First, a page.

Boris Johnson has said he’s ordered civil service bosses to sack 90,000 members of staff, according to reports in the corporate media. The reason? The PM says the money saved will “reduce the cost of living”. But in reality, this is just spin – the cash saved from the move amounts to less than 0.4% of the government’s entire spending.
Johnson: culling civil servants
BBC News reported that Johnson wants to return the number of civil servants to 2016 levels. As it noted:
There were 384,000 civil servants employed in 2016… numbers steadily rose until they reached 475,000 at the end of last year.
The Daily Mail originally reported the story. It quoted Johnson as saying the civil service was “swollen” and:
We have got to cut the cost of government to reduce the cost of living…
Every pound the government pre-empts from the taxpayer is money they can spend on their own priorities, on their own lives.
The right-wing tabloid pushed the idea that Johnson’s cull of staff would save £3.5bn. That may sound like a lot. But in reality, it’s the equivalent of the Tories finding a fiver down the back of the sofa.
Money for literally nothing
In 2019/20, pre-pandemic, total government budgeted spending was £884bn. So, the Daily Mail‘s £3.5bn works out to under 0.4% of government spending. But what does this amount of money look like?
£3.5bn is equivalent to:
- 7.85% of the cost of the first phase of HS2.
- 3.05% of the education budget.
- 2.57% of the NHS budget.
These aren’t exactly huge figures. But what about Johnson’s claim that his sacking of 90,000 staff will mean the rest of us can spend more on “our own lives”? The Daily Mail‘s saving of £3.5bn would be the equivalent of giving everyone in the UK around £52. That wouldn’t even cover the weekly food shop for two adults.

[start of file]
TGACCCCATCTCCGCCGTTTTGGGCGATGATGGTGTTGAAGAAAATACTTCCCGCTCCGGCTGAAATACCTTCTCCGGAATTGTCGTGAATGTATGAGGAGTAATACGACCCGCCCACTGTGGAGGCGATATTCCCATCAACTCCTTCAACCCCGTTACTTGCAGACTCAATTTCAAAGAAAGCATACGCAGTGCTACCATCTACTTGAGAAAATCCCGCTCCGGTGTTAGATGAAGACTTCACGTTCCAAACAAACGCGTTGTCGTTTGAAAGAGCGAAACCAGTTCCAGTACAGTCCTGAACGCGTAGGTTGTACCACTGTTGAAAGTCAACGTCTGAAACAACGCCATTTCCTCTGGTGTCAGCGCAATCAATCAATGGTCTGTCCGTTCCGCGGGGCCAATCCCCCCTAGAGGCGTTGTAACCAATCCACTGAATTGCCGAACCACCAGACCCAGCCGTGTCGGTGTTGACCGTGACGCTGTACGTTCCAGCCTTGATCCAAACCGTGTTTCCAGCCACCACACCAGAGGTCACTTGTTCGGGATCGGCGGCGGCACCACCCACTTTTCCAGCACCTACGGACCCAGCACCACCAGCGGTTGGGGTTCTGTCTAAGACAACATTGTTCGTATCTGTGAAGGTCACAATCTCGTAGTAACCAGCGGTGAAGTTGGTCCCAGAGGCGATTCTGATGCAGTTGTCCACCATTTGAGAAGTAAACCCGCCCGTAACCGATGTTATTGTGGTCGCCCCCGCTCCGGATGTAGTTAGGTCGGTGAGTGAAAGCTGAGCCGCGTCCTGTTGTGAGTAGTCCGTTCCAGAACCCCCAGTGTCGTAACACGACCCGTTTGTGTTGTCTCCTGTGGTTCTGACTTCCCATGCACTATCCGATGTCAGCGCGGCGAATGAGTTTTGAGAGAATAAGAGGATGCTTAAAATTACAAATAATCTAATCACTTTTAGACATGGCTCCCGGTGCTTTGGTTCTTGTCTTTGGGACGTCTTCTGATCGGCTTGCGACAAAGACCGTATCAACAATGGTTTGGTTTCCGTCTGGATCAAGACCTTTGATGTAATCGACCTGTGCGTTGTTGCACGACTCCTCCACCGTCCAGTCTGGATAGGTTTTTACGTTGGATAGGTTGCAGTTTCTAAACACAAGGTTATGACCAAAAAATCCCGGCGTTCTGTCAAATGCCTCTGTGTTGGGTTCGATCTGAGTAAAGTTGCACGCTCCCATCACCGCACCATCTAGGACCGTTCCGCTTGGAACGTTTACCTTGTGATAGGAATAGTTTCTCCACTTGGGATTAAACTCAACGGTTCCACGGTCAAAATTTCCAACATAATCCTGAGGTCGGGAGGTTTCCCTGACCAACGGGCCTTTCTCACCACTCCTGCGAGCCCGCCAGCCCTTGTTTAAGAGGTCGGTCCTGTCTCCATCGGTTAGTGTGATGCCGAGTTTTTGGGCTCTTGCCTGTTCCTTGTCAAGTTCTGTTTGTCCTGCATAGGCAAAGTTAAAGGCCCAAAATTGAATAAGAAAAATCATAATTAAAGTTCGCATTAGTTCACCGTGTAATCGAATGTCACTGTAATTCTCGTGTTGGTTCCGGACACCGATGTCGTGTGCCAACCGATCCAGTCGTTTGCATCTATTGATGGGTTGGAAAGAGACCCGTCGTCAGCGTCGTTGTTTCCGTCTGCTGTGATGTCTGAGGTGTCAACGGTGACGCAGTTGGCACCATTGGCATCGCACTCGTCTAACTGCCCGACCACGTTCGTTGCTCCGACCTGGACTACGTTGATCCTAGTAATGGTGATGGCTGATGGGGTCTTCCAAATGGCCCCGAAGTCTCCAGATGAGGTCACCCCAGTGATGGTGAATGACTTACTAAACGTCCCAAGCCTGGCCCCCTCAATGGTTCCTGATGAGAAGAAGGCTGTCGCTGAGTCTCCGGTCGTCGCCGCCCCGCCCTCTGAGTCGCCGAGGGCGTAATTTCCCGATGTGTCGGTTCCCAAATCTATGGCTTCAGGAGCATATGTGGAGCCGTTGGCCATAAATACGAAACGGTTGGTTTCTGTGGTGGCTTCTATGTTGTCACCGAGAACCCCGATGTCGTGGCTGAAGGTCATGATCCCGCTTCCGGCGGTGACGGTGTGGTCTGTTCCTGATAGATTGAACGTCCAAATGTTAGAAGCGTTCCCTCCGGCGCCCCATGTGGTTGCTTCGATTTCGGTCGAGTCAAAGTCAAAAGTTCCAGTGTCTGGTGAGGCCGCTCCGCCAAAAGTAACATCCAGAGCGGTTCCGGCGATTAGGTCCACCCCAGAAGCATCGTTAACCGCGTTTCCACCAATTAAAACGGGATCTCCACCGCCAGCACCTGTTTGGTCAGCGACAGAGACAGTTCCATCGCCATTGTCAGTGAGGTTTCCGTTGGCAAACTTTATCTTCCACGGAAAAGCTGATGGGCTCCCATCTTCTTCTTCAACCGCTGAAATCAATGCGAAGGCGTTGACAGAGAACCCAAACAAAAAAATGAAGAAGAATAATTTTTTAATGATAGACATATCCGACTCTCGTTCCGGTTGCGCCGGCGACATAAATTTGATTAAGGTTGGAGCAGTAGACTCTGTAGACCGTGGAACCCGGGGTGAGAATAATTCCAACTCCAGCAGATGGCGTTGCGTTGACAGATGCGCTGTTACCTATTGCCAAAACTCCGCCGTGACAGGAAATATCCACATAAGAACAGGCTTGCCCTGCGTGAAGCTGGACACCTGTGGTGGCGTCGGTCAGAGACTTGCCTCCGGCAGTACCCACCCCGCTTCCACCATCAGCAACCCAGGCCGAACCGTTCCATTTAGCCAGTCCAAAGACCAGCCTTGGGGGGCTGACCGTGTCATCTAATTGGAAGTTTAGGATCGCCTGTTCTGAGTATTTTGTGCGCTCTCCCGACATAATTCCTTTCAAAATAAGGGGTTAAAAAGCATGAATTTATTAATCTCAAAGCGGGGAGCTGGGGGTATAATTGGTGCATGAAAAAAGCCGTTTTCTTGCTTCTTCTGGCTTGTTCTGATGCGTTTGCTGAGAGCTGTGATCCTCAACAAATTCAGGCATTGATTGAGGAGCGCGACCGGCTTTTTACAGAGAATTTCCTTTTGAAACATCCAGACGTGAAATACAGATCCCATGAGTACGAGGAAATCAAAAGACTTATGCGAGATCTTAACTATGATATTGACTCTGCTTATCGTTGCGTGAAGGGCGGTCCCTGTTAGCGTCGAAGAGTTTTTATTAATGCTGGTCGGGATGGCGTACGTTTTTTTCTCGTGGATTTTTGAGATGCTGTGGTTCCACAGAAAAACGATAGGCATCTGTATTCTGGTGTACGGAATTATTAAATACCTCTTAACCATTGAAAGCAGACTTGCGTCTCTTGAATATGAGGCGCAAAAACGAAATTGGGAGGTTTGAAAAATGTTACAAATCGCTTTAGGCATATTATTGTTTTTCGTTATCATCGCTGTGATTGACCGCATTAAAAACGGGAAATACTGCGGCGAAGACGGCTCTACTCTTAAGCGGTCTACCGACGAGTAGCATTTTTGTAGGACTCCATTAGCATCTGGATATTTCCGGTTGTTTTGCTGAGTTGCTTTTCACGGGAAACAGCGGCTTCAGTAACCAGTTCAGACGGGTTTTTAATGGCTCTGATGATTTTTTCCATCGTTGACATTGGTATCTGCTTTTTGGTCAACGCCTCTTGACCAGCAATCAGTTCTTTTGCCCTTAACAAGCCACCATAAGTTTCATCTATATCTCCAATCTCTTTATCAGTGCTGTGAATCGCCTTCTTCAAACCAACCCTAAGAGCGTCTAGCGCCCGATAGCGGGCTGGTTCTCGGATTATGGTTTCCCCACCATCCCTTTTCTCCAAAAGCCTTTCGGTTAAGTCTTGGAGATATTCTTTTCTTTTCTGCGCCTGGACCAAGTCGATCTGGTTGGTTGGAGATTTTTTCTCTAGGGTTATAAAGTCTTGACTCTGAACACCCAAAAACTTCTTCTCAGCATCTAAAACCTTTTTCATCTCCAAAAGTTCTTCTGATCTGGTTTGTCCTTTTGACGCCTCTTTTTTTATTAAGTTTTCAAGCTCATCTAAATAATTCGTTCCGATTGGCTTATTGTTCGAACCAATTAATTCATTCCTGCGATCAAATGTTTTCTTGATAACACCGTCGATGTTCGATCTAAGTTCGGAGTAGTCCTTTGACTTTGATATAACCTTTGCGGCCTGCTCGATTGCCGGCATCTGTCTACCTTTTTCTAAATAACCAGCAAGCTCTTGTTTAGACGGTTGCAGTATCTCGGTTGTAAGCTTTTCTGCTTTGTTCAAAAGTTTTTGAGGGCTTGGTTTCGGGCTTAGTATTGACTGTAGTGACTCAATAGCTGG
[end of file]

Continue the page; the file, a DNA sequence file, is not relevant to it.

So if Johnson’s sacking of 90,000 civil servants is barely saving any money – then why is he doing it?
The ghost of Cummings?
Johnson’s former adviser Dominic Cummings, along with now-housing secretary Michael Gove, spent a lot of time pushing for civil service reform. And while the former resigned a year and a half ago, his influence over Downing Street decisions seems to linger. Cummings didn’t like the size of civil service departments, much like a previous review into this under the coalition government. He also wanted to put more power in the hands of ministers, and ultimately Johnson.
So by culling 90,000 staff it seems the PM is in part carrying on Cummings’ plan. The financial chaos faced by the rest of us is the perfect way to sell it to the public. But this mustn’t fool us – do we really want the Tories and Johnson to have more power over decisions that affect us all for the sake of £52?
Featured image via the Independent – YouTube
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